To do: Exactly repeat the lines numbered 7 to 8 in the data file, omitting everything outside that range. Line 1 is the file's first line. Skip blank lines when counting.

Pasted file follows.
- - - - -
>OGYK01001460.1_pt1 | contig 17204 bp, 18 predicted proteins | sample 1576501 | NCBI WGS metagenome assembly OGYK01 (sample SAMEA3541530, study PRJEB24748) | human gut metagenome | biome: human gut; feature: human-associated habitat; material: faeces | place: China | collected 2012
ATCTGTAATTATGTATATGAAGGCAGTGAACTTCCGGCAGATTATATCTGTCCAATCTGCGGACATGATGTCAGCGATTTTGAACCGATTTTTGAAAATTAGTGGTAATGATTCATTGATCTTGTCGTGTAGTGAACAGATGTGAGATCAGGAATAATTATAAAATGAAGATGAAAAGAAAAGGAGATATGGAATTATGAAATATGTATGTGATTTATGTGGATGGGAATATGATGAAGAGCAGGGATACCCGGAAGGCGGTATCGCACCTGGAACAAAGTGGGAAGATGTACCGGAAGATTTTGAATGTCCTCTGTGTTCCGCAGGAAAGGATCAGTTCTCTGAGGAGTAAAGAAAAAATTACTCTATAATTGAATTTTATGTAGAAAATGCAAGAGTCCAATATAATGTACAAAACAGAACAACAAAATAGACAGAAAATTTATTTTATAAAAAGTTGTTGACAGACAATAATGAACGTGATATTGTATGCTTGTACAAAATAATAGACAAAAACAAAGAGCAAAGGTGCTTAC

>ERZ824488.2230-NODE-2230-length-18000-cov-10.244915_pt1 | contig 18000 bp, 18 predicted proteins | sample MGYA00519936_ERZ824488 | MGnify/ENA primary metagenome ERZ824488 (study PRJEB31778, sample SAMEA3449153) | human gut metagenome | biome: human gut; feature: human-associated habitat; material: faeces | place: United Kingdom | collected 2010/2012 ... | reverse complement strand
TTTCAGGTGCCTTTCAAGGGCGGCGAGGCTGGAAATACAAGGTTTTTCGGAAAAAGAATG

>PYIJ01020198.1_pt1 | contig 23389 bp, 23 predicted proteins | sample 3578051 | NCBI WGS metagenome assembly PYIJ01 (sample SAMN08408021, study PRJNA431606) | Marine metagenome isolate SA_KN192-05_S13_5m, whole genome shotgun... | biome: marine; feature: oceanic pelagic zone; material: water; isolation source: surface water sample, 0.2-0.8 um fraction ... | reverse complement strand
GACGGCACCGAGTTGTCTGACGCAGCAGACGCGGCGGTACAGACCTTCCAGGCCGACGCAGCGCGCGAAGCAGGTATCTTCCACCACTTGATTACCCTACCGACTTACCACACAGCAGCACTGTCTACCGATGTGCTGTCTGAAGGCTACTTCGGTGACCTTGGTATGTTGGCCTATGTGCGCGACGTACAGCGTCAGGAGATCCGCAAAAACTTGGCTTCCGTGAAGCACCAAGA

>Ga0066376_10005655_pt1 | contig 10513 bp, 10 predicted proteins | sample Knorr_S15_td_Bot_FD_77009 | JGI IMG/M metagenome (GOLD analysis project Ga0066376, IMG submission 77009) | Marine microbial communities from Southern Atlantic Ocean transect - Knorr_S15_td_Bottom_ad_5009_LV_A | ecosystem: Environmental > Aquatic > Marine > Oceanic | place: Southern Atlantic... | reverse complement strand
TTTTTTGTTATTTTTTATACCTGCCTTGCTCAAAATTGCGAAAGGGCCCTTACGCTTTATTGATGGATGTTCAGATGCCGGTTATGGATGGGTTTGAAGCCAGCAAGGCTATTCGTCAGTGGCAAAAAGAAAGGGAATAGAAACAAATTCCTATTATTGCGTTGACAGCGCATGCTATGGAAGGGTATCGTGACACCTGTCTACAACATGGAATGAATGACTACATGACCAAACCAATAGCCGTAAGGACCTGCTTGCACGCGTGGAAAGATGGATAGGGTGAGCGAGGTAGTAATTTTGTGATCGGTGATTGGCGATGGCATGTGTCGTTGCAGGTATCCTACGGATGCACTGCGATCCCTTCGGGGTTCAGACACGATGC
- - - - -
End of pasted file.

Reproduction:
>Ga0066376_10005655_pt1 | contig 10513 bp, 10 predicted proteins | sample Knorr_S15_td_Bot_FD_77009 | JGI IMG/M metagenome (GOLD analysis project Ga0066376, IMG submission 77009) | Marine microbial communities from Southern Atlantic Ocean transect - Knorr_S15_td_Bottom_ad_5009_LV_A | ecosystem: Environmental > Aquatic > Marine > Oceanic | place: Southern Atlantic... | reverse complement strand
TTTTTTGTTATTTTTTATACCTGCCTTGCTCAAAATTGCGAAAGGGCCCTTACGCTTTATTGATGGATGTTCAGATGCCGGTTATGGATGGGTTTGAAGCCAGCAAGGCTATTCGTCAGTGGCAAAAAGAAAGGGAATAGAAACAAATTCCTATTATTGCGTTGACAGCGCATGCTATGGAAGGGTATCGTGACACCTGTCTACAACATGGAATGAATGACTACATGACCAAACCAATAGCCGTAAGGACCTGCTTGCACGCGTGGAAAGATGGATAGGGTGAGCGAGGTAGTAATTTTGTGATCGGTGATTGGCGATGGCATGTGTCGTTGCAGGTATCCTACGGATGCACTGCGATCCCTTCGGGGTTCAGACACGATGC